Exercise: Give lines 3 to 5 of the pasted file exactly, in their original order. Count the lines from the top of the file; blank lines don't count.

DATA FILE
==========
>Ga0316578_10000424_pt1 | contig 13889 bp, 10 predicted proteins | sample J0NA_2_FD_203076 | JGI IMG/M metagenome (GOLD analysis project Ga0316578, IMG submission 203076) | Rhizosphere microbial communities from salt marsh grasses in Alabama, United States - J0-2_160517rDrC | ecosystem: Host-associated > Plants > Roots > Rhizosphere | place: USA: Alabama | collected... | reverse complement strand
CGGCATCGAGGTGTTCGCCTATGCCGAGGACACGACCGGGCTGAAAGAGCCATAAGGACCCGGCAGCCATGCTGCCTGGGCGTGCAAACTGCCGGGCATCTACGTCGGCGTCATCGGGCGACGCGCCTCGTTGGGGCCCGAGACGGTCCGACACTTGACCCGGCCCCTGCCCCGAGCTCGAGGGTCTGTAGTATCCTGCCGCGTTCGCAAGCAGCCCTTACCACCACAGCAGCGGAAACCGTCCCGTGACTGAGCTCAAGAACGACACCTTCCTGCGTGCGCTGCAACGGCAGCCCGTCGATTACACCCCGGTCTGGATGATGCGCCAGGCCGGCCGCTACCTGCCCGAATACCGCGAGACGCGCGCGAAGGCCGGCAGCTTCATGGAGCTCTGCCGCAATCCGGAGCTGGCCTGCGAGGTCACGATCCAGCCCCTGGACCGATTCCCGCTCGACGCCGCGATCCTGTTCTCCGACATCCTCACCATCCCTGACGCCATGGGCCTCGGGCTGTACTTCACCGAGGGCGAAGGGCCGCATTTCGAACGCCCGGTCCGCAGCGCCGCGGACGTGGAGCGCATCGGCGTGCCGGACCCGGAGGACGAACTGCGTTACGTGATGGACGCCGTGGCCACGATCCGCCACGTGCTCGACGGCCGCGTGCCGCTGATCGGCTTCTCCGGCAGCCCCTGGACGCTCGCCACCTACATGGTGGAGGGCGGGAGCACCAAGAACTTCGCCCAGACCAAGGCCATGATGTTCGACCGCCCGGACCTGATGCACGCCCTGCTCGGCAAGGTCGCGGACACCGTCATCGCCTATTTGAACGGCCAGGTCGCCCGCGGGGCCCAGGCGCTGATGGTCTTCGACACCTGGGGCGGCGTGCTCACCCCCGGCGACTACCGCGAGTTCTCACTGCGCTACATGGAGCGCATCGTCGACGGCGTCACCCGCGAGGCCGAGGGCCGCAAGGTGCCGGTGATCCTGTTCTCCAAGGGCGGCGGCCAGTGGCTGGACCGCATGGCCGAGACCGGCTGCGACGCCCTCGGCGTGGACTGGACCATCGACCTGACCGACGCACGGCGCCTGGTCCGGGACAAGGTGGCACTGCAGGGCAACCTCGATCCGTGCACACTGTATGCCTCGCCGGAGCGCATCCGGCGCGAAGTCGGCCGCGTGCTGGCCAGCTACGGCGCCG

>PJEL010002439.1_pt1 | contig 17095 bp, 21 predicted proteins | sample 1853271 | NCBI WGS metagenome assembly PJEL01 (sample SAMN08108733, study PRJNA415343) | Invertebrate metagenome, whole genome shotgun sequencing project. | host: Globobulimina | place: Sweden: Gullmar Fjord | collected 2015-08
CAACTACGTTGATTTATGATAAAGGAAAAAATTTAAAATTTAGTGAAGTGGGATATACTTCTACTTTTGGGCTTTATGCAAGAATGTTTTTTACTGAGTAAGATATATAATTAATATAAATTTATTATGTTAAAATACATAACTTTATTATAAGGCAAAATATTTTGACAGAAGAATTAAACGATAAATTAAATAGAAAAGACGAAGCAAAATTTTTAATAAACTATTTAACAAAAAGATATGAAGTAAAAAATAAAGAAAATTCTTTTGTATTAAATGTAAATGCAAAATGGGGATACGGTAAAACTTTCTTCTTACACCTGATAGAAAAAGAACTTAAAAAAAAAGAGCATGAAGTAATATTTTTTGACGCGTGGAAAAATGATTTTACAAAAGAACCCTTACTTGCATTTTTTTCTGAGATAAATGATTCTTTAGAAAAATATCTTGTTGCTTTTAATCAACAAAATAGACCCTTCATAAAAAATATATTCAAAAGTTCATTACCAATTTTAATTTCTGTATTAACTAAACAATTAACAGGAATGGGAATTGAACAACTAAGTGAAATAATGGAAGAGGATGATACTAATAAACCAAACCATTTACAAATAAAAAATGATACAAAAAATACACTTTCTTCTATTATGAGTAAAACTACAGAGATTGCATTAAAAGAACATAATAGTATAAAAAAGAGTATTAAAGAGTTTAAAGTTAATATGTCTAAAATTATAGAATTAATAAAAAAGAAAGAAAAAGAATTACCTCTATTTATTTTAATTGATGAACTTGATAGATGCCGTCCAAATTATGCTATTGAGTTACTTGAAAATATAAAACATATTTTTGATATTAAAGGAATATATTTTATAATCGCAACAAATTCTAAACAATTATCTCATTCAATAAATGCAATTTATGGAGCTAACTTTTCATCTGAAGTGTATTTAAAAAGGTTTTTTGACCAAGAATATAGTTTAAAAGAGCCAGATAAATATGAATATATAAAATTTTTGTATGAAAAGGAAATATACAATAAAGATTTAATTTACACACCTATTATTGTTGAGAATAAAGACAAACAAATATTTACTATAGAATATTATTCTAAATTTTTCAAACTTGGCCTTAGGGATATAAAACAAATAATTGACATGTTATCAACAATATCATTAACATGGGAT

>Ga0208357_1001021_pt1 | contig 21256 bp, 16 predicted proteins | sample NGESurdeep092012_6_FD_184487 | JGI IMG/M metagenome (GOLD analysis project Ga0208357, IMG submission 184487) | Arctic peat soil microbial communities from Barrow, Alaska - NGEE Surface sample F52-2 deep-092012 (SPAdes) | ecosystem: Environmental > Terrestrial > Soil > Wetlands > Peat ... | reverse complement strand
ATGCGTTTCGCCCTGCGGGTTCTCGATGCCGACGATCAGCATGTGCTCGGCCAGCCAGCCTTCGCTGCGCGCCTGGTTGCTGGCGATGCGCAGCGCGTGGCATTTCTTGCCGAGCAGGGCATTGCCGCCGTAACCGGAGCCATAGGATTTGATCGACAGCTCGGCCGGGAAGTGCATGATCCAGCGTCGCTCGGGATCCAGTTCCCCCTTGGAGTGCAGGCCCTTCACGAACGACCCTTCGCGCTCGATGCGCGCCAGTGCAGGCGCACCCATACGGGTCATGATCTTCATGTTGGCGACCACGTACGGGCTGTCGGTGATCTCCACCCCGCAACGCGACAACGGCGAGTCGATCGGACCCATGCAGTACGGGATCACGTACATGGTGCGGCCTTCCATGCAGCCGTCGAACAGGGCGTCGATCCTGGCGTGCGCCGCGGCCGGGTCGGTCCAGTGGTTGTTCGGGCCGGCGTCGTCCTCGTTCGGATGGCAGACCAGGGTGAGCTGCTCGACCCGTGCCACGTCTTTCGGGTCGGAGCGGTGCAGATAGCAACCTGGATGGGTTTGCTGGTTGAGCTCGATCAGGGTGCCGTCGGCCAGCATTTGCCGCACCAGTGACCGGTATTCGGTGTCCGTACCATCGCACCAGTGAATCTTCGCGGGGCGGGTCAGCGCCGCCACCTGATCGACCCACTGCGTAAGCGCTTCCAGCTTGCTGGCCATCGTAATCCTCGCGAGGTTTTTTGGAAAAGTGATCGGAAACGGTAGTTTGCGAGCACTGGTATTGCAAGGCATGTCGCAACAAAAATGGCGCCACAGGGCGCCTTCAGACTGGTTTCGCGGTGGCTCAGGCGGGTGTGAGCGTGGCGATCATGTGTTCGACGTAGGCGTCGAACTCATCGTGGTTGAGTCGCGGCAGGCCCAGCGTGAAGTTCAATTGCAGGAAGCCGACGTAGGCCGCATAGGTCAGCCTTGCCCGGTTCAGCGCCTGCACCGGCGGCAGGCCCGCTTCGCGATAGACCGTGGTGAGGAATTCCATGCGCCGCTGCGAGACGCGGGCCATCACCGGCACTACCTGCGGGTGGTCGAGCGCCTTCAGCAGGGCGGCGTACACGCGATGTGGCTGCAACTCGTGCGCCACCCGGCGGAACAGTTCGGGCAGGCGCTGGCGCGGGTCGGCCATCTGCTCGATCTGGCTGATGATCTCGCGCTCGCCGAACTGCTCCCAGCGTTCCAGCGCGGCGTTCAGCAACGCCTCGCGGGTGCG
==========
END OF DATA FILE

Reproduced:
>PJEL010002439.1_pt1 | contig 17095 bp, 21 predicted proteins | sample 1853271 | NCBI WGS metagenome assembly PJEL01 (sample SAMN08108733, study PRJNA415343) | Invertebrate metagenome, whole genome shotgun sequencing project. | host: Globobulimina | place: Sweden: Gullmar Fjord | collected 2015-08
CAACTACGTTGATTTATGATAAAGGAAAAAATTTAAAATTTAGTGAAGTGGGATATACTTCTACTTTTGGGCTTTATGCAAGAATGTTTTTTACTGAGTAAGATATATAATTAATATAAATTTATTATGTTAAAATACATAACTTTATTATAAGGCAAAATATTTTGACAGAAGAATTAAACGATAAATTAAATAGAAAAGACGAAGCAAAATTTTTAATAAACTATTTAACAAAAAGATATGAAGTAAAAAATAAAGAAAATTCTTTTGTATTAAATGTAAATGCAAAATGGGGATACGGTAAAACTTTCTTCTTACACCTGATAGAAAAAGAACTTAAAAAAAAAGAGCATGAAGTAATATTTTTTGACGCGTGGAAAAATGATTTTACAAAAGAACCCTTACTTGCATTTTTTTCTGAGATAAATGATTCTTTAGAAAAATATCTTGTTGCTTTTAATCAACAAAATAGACCCTTCATAAAAAATATATTCAAAAGTTCATTACCAATTTTAATTTCTGTATTAACTAAACAATTAACAGGAATGGGAATTGAACAACTAAGTGAAATAATGGAAGAGGATGATACTAATAAACCAAACCATTTACAAATAAAAAATGATACAAAAAATACACTTTCTTCTATTATGAGTAAAACTACAGAGATTGCATTAAAAGAACATAATAGTATAAAAAAGAGTATTAAAGAGTTTAAAGTTAATATGTCTAAAATTATAGAATTAATAAAAAAGAAAGAAAAAGAATTACCTCTATTTATTTTAATTGATGAACTTGATAGATGCCGTCCAAATTATGCTATTGAGTTACTTGAAAATATAAAACATATTTTTGATATTAAAGGAATATATTTTATAATCGCAACAAATTCTAAACAATTATCTCATTCAATAAATGCAATTTATGGAGCTAACTTTTCATCTGAAGTGTATTTAAAAAGGTTTTTTGACCAAGAATATAGTTTAAAAGAGCCAGATAAATATGAATATATAAAATTTTTGTATGAAAAGGAAATATACAATAAAGATTTAATTTACACACCTATTATTGTTGAGAATAAAGACAAACAAATATTTACTATAGAATATTATTCTAAATTTTTCAAACTTGGCCTTAGGGATATAAAACAAATAATTGACATGTTATCAACAATATCATTAACATGGGAT

>Ga0208357_1001021_pt1 | contig 21256 bp, 16 predicted proteins | sample NGESurdeep092012_6_FD_184487 | JGI IMG/M metagenome (GOLD analysis project Ga0208357, IMG submission 184487) | Arctic peat soil microbial communities from Barrow, Alaska - NGEE Surface sample F52-2 deep-092012 (SPAdes) | ecosystem: Environmental > Terrestrial > Soil > Wetlands > Peat ... | reverse complement strand